|کد مقاله||کد نشریه||سال انتشار||مقاله انگلیسی||ترجمه فارسی||نسخه تمام متن|
|85900||159148||2016||12 صفحه PDF||سفارش دهید||دانلود کنید|
• Climate change threatens ponderosa pine in the southwestern U.S.
• Controls over pine regeneration investigated in a long-term thinning experiment.
• Establishment of pine seedlings was historically high during a recent wet period.
• Seedling density and survival were greatest at low stand basal areas.
• Seedling density and survival were positively associated with deep soil moisture.
The future of ponderosa pine (Pinus ponderosa var. scopulorum) forests in the southwestern United States is uncertain because climate-change-induced stresses are expected to increase tree mortality and place greater constraints on regeneration. Silvicultural treatments, which include thinning, are increasingly being used to address forest health concerns by restoring ponderosa pine forests to more open conditions representative of historical forest structure. In light of the greater use of thinning and mounting concerns about the future of the species at the southern edge of its range, further investigations about impacts of thinning on ponderosa pine regeneration and underlying mechanisms are needed. We used a long-term (>50 years) experiment in northern Arizona to investigate impacts of repeated stand thinning that maintained different growing stock basal areas (0, 7, 14, 23, 34, 66 m2 ha−1) on early seedling survival, growth, and microenvironment. Seedling survival for the first two years after germination (2013–2015), which had above-average precipitation, was higher than reported in several earlier studies and ranged between 4 and 21% among all basal areas. Seedling density exhibited a negative quadratic relationship with basal area and was positively associated with litter cover. Growing stock levels that fostered the highest seedling survival and density were those with a low density of overstory trees, low canopy cover, high cone production, coverage of soil by a thin layer of litter, and high soil water content at a depth of 15–30 cm. Overstory basal area was positively associated with seedling height but negatively associated with seedling diameter. During this relatively wet period, all basal area treatments supported higher average seedling densities than those previously recommended to produce a multi-aged stand or presettlement structure in the southwestern United States. Our results show that long-term maintenance of low to intermediate basal areas (7–23 m2 ha−1) by thinning over the last 50 years led to a favorable microenvironment for early seedling establishment of ponderosa pine.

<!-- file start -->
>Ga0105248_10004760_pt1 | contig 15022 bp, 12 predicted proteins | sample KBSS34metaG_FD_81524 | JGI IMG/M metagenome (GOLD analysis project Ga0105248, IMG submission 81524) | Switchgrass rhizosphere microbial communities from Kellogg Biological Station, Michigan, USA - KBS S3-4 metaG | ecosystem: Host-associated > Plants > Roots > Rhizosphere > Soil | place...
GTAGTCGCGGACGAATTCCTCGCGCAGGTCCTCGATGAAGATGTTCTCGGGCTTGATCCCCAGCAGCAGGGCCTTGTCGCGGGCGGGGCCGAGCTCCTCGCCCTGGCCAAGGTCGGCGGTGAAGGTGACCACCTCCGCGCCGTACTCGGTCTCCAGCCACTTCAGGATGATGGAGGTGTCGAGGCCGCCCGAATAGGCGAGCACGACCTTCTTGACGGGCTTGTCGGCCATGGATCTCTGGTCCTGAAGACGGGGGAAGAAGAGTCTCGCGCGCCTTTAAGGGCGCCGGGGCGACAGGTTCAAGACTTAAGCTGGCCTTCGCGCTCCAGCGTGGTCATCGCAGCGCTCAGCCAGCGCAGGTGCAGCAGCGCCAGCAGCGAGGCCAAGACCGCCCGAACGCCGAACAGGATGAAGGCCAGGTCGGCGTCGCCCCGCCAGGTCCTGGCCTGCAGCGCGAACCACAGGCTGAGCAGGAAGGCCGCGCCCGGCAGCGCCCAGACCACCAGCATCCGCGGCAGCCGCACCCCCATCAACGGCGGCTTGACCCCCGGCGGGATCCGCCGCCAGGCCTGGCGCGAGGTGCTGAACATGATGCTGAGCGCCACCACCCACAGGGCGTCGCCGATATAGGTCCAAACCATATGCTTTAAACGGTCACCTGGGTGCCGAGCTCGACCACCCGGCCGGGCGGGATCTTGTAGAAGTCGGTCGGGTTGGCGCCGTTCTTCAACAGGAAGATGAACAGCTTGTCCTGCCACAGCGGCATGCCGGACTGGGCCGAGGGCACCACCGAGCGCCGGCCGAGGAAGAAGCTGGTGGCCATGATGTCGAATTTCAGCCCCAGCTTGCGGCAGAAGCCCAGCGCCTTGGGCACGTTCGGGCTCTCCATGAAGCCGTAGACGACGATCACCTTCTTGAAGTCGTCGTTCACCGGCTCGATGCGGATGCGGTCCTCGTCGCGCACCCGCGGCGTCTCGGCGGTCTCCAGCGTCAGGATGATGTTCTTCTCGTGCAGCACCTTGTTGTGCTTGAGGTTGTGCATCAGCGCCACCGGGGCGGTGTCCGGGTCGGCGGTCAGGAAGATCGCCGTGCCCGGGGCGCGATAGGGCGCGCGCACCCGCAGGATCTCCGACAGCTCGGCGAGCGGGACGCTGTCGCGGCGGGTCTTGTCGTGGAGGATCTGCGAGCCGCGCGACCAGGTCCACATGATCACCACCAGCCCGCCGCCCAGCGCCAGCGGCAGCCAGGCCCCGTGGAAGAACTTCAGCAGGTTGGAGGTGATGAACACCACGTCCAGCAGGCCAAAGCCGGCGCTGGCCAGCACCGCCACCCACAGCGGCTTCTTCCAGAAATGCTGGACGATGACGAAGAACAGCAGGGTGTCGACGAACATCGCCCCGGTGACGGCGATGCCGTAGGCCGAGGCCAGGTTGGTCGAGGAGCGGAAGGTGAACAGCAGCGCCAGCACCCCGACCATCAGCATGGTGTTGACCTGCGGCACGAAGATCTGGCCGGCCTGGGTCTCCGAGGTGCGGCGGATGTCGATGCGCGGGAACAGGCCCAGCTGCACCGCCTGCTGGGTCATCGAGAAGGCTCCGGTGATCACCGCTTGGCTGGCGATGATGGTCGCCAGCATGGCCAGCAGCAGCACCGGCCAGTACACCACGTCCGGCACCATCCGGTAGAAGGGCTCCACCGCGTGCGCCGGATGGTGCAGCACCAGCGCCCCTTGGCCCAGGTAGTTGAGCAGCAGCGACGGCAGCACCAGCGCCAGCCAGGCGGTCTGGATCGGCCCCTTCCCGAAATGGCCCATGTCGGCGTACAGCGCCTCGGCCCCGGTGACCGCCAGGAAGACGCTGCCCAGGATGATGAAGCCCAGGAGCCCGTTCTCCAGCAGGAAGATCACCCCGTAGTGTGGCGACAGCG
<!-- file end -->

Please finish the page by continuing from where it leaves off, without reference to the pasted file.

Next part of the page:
Journal: Forest Ecology and Management - Volume 374, 15 August 2016, Pages 154–165